This is the second time I’ve been to Chatham in the last few months, the last time it was to visit the very elegant Café Nucleus on the high street. This time, I had a scenic but no less flavourful visit taking in the harbour and Marina end of the historic dockyard – did you know there was a Marina? I’m rather embarrassed to say that I did not. And it’s absolutely gorgeous, full of yachts and motor cruisers glistening in the sunshine. After travelling far and wide to taste the best of Kent, I believe I had wholly overlooked this incredibly beautiful corner of the county.
I was lucky enough to be invited to visit Copper Rivet, where there is a spiritual offering for anyone who likes a distillery and a surprising restaurant for those who enjoy a full belly and a cracking view.
The building deserves an introduction if nothing else – Pumphouse Number 5 was built in 1873, majestically constructed from orange-red brick with beautiful white lines, pillars and circular windows. The building housed cutting-edge hydraulic technology, back then it was used for the purpose of draining the four dry docks. These days it’s certainly not dry!
Bob Russell met us as the door and gave us the statutory Covid-safety briefing before commencing a tour of the distillery. Before we get into that, it’s worth knowing that Bob opened one of Kent’s first ever wine bars – Topper’s in Rainham – a man of vision and of spirit. It was a chance conversation with the gift buyer for BHS that sent Bob down the path of procuring spirit-based giftpacks for retailers. But he harboured a dream to make his own spirits. It was Bob’s son Matthew in 2005 who spotted Pumphouse Number 5 from across the water, whilst visiting nearby Upnor Castle with his young family. He spotted a “for sale” sign and a plan started to formulate. It wasn’t a simple process but in 2016 the Russell family acquired the old Pumphouse and in December 2017, H.R.H. Princess Royal officially opened Copper Rivet Distillery in Chatham’s Historic Dockyard.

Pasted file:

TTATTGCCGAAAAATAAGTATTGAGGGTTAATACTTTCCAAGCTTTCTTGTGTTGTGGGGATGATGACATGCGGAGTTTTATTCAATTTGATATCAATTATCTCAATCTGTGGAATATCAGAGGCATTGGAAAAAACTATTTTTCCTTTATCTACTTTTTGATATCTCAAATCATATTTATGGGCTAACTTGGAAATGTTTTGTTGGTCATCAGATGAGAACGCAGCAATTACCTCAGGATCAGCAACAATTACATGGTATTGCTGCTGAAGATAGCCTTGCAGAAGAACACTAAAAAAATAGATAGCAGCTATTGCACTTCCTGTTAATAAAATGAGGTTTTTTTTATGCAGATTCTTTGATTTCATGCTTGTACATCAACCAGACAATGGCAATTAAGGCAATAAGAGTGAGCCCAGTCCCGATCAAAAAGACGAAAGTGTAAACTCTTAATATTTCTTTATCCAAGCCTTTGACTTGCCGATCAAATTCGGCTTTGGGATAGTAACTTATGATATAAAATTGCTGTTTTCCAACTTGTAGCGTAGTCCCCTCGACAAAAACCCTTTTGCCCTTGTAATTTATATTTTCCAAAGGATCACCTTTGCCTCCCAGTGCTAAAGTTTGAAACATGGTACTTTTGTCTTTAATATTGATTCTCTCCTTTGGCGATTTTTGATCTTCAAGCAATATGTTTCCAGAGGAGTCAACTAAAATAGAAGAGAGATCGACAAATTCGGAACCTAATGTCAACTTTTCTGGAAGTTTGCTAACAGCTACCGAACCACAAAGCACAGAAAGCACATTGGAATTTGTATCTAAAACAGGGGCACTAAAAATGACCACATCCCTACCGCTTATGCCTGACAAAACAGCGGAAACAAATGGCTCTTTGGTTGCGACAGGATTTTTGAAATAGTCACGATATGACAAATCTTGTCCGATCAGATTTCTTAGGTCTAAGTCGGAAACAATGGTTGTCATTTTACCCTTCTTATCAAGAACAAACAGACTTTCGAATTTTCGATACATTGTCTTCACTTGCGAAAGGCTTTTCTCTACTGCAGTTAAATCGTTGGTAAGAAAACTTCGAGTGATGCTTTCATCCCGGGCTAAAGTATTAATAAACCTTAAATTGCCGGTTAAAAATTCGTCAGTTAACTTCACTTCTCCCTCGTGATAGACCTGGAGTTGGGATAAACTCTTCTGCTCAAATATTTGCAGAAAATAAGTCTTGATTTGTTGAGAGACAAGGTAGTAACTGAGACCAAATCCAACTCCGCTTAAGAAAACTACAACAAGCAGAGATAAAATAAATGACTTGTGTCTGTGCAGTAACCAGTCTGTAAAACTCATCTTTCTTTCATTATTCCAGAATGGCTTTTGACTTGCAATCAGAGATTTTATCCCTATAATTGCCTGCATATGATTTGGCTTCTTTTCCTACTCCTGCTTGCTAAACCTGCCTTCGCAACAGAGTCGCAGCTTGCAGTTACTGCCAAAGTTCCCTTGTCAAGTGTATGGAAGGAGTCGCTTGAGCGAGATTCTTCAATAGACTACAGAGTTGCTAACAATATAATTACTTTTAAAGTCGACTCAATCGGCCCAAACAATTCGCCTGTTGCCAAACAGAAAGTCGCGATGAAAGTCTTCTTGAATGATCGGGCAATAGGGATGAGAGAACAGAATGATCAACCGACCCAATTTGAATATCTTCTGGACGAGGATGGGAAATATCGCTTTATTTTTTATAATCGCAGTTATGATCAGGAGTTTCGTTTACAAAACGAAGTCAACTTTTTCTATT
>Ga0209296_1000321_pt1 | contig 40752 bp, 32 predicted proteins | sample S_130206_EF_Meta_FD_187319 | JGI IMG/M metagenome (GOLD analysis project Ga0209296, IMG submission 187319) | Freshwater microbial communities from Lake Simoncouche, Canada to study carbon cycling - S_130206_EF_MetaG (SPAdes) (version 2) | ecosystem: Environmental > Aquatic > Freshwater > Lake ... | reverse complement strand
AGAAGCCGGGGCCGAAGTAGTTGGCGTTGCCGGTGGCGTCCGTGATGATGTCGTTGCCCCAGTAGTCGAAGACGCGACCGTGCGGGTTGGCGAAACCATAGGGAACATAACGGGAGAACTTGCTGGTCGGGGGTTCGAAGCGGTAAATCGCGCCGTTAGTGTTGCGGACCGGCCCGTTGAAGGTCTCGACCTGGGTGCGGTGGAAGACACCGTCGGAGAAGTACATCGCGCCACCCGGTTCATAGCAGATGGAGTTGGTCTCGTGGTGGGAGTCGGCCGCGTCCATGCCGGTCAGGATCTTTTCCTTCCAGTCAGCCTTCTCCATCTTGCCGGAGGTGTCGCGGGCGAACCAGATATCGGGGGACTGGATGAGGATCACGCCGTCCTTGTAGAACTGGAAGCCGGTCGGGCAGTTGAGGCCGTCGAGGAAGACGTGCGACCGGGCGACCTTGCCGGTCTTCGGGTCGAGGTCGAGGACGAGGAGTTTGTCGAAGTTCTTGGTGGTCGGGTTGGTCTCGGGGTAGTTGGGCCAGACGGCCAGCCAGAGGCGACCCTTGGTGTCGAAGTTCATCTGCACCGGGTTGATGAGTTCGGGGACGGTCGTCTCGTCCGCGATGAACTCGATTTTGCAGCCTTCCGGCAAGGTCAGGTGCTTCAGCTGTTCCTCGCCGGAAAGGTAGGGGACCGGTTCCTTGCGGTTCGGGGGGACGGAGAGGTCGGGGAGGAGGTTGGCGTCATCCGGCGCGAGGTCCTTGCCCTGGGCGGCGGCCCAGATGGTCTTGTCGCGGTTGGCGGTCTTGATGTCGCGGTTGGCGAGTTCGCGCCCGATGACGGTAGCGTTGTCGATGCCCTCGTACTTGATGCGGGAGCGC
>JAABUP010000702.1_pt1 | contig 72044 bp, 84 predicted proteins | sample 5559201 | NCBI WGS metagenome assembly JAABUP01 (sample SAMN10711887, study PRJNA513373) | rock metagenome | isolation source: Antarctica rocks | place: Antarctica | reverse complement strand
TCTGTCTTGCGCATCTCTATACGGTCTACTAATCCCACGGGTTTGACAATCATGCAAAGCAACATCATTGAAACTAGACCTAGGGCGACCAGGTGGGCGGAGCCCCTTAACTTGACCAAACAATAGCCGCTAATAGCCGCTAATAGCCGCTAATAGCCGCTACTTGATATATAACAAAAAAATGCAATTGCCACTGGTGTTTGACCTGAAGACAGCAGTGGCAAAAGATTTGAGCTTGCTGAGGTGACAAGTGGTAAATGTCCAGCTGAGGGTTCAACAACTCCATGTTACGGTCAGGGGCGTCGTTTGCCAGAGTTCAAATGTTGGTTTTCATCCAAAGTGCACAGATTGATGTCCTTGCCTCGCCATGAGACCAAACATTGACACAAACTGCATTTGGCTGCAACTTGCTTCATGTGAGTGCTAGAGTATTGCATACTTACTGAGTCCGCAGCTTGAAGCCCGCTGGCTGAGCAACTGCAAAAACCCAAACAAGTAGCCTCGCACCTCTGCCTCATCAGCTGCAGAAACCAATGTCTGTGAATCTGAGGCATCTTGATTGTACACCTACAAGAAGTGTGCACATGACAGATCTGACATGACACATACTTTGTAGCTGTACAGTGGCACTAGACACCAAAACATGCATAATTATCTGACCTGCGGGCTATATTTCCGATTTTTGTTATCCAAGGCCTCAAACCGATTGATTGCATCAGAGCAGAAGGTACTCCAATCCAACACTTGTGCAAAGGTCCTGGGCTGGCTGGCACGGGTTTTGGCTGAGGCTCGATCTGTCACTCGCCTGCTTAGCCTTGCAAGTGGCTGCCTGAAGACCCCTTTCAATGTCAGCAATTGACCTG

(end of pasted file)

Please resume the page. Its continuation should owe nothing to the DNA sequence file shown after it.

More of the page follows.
On our trip the distillery was in full service (it isn’t usually when people visit towards the end of the week) but today the air was cool and filled with the aromas of steel and grains and it was really loud, with the whirring of metal parts, the whoosh of water filling the Tuns and the clanking of machinery fulfilling its life purpose. As we were guided up the staircase to peer into the Lauter Tun from above, the temperature started to rise bringing the aroma of banana and tropical fruit on the steam. From this vantage point we could see over the top of the Tuns, and various different Stills.
All the Stills are designed by Head Distiller Abhishek “Abhi” Banik, and his Copper Still is the King of the room, rising right up into the rafters of the building, grateful for the clearance afforded by the raised windows running along the spine of the building which offer the imperative 50cm clearance for this 10metre giant to stand up straight. Later we were to meet a naval-looking Banik Still which we came to know as Janet. It’s unique shape and design allows for two types of gin distillation as well as a more careful handling of the botanicals, a process which is credited with giving the Dockyard Gin its unique character. Along with locally sourced barley, rye and wheat.
Next, we went inside for a tasting with South African born Dom, the General Manager of the Pumproom Restaurant. Dom’s passion for his subject matter was palpable. We started with the Vela Vodka, which to me smelled of ice cream and tasted sweet with a rye kick at the end, this is a vodka with flavour!